Tuesday, September 27, 2016


It is obvious from the last few posts that I am filling some of my time with creative writing. Actually, I signed up for an adult ed class at the local community college. I was missing homework! All those years of school have really left a mark. Anyway, the class is fun, as well as challenging... like, I do not usually write poetry.  My little rhyming Goldenrod poem was well received at class and I was also tickled that I could format the type into a butterfly shape. That little picture interpretation simply makes me smile.

I am still sewing possible bags ( http://dustoffurthinkin.blogspot.com/2016/06/possible-bags.html ) and I have about 100 completed for a knitting retreat craft table in St. Louis this weekend. My daughter is coming along to help set up. We have enjoyed planning out some of the details for this new undertaking. Since I am still only intermittently interviewing for jobs, I decided to create a micro-craft business for myself. It at least gives me working goals and structured activity during the week. If this jobless situation is a clue to retirement, I will need to have an interesting activity plan in place to cope.

I am not a person to sit down and wait, or play hours of computer games, and I got rid of my TV in 2008, so I keep busy doing useful stuff. Volunteering, reading and knitting are all on my schedule, along with walking the dogs. The garden is winding down now, so currently, I am painting one wall of my kitchen... when I get bored with sewing. A couple years ago, I had Handyman Todd install an orange pendant lamp near the stove. It was going to be my "little sun" in the winter months. I decided I loved the color idea, so now I am painting the "hob" area around the stove orange. I've only got the primer up and  a second coat is probably needed, but I like it lots, especially with the orange light reflecting on my copper strainer. It will look terrific once I get the Tangerine Dream color (see paint chip at right) painted on. I am painting the cabinet unit under the kettle as well, so the whole corner, including ceiling section will have the same glow. Moving forward one corner at a time!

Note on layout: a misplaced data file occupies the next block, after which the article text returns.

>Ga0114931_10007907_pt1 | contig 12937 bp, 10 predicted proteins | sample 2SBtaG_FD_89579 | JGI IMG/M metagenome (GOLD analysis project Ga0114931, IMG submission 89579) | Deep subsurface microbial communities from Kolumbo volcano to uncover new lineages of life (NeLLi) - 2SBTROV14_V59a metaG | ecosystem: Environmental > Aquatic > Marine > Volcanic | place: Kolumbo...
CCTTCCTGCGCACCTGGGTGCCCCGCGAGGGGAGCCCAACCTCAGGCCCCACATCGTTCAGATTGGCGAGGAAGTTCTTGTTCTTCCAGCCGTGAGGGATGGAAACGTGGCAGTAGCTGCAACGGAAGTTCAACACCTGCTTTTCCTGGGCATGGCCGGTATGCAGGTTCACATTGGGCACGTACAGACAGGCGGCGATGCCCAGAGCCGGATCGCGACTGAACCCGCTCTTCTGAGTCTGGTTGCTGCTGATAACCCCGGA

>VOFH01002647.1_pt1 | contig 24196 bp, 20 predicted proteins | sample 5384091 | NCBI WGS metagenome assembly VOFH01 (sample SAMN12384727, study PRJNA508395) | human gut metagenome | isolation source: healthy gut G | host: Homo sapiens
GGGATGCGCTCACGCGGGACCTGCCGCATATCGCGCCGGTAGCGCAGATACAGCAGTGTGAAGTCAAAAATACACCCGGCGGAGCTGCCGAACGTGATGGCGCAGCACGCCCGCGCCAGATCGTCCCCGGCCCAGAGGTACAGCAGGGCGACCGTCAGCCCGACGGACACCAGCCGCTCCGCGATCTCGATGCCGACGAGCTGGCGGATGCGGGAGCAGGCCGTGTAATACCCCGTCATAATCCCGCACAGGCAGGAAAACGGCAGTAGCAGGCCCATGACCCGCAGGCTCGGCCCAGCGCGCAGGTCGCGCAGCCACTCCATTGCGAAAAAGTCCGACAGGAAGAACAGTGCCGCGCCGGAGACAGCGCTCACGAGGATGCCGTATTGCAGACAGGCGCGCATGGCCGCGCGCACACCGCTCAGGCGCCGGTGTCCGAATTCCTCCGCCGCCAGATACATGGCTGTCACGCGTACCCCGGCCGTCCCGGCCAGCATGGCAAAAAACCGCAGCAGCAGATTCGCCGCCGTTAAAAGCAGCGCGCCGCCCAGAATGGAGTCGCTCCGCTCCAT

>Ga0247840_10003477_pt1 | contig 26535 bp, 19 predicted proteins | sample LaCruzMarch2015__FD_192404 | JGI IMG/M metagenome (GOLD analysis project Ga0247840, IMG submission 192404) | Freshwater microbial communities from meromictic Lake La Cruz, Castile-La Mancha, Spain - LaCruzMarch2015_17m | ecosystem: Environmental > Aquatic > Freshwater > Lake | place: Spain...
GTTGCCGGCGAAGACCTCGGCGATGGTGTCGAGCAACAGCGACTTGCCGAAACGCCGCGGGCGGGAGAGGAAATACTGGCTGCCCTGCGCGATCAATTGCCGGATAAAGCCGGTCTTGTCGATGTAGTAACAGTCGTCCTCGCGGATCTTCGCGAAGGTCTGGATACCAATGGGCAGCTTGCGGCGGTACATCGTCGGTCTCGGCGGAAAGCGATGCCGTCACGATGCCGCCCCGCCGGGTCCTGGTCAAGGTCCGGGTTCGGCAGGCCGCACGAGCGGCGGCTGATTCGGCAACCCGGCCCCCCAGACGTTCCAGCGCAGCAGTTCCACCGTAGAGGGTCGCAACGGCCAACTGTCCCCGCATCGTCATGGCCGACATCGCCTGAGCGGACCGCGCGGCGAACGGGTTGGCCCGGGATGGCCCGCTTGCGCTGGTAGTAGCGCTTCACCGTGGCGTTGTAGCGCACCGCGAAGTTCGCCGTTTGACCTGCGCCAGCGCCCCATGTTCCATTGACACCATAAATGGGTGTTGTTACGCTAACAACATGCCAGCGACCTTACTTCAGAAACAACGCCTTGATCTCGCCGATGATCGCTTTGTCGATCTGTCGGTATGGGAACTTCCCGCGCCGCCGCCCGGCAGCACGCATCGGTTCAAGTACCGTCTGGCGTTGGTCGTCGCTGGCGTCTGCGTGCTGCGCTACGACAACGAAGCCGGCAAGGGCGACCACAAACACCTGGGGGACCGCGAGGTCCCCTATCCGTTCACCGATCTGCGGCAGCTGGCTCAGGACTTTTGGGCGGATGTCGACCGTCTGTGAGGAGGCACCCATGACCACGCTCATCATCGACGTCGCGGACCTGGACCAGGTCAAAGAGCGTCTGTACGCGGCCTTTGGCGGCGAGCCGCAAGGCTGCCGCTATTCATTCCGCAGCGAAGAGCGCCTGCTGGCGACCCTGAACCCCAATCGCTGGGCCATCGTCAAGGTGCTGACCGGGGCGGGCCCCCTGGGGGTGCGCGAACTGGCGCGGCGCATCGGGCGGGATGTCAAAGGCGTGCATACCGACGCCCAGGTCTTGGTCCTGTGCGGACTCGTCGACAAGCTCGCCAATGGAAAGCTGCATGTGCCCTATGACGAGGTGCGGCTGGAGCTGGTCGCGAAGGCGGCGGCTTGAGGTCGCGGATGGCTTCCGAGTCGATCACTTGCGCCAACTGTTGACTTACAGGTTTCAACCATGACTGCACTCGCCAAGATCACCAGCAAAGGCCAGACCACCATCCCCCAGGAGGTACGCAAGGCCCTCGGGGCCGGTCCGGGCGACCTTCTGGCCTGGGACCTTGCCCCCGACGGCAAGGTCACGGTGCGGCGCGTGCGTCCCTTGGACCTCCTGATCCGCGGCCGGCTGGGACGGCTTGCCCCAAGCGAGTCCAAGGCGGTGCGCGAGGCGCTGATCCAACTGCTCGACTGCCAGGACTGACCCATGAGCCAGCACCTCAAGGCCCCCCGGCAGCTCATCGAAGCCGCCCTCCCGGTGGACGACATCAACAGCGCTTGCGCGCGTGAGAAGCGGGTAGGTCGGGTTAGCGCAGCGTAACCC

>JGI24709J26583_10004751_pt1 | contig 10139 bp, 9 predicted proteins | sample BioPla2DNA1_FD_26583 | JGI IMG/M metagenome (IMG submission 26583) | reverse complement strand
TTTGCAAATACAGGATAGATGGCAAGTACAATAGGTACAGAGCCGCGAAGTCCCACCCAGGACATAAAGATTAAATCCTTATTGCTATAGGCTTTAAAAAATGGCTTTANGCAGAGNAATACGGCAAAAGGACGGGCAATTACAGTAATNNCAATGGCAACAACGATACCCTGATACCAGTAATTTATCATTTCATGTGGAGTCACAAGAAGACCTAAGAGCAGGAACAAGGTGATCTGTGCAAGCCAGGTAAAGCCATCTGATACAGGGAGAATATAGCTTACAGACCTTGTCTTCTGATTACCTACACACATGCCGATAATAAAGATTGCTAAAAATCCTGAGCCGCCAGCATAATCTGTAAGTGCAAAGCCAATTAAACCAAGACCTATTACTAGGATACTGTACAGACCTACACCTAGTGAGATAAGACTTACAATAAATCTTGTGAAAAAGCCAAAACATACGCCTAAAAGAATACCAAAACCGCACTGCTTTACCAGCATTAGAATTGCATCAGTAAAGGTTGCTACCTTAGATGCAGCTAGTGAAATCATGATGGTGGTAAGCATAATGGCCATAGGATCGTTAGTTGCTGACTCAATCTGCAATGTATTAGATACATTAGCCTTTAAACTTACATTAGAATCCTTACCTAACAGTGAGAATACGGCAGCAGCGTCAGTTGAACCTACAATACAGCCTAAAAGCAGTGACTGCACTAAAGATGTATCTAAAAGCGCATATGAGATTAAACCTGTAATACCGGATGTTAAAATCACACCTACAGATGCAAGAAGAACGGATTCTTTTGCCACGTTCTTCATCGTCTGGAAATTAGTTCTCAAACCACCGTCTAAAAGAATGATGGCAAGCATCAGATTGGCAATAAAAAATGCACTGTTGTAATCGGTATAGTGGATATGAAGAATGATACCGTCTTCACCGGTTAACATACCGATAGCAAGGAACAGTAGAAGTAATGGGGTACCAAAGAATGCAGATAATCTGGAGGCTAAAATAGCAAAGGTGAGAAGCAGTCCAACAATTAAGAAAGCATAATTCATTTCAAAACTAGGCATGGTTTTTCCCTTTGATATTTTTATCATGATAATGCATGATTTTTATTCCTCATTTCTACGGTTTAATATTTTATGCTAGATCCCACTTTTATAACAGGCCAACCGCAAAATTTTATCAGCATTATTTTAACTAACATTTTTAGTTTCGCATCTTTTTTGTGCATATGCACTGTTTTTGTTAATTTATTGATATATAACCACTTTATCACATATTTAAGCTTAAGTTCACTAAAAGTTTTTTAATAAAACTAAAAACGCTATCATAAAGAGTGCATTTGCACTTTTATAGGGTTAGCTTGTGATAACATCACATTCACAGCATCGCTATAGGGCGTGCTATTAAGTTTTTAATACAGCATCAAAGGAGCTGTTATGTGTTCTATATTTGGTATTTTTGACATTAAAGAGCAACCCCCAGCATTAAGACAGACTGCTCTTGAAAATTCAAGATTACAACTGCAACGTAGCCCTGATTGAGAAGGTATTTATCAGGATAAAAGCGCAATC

Slant Rhyme


 Six feet of weed, whose yellow blooms sway
Amongst buzzing bees on a sunny day.
At night, moths flutter and dip
Around flowers, where bees have sipped.
Late summer perfume of nectar sweet
   Draws a melee of insects; bearing thousands of pollen-tipped feet.
Bugs frantic amidst flowers of gold,
To harvest sustenance before it is cold.
Autumn brings chill to the air
Hinting of death, so nature prepares
Cache of golden bounty, blessing the aware.

Sunday, September 11, 2016


Today is a day of remembrance, imbued with both sadness and loss. The beginning of fear, that we are not safe in the world, and that enemies can attack unenlisted citizens in the heart of our homeland.

My thoughts are with the survivors, as well as the families & friends of those who died.

My sewing basket

Aging forty years in my possession, my old sewing basket is a companionable resource. Its faded, nearly colorless stripes decorate an octagonal shape that has almost reverted to the natural browns and tans of the fine strands of grass from which it was woven. Its nubbly exterior draws my fingertips to rub along the channels of weaving, massaging my fingerprints into the grass. Small, and firm enough to be an offering bowl, it is comfortably held in one hand with thumb resting beneath the sturdy stalk of a knob; a feature which seems to gather together the entire geometry of the basket into a central point, allowing the snug lid to be removed.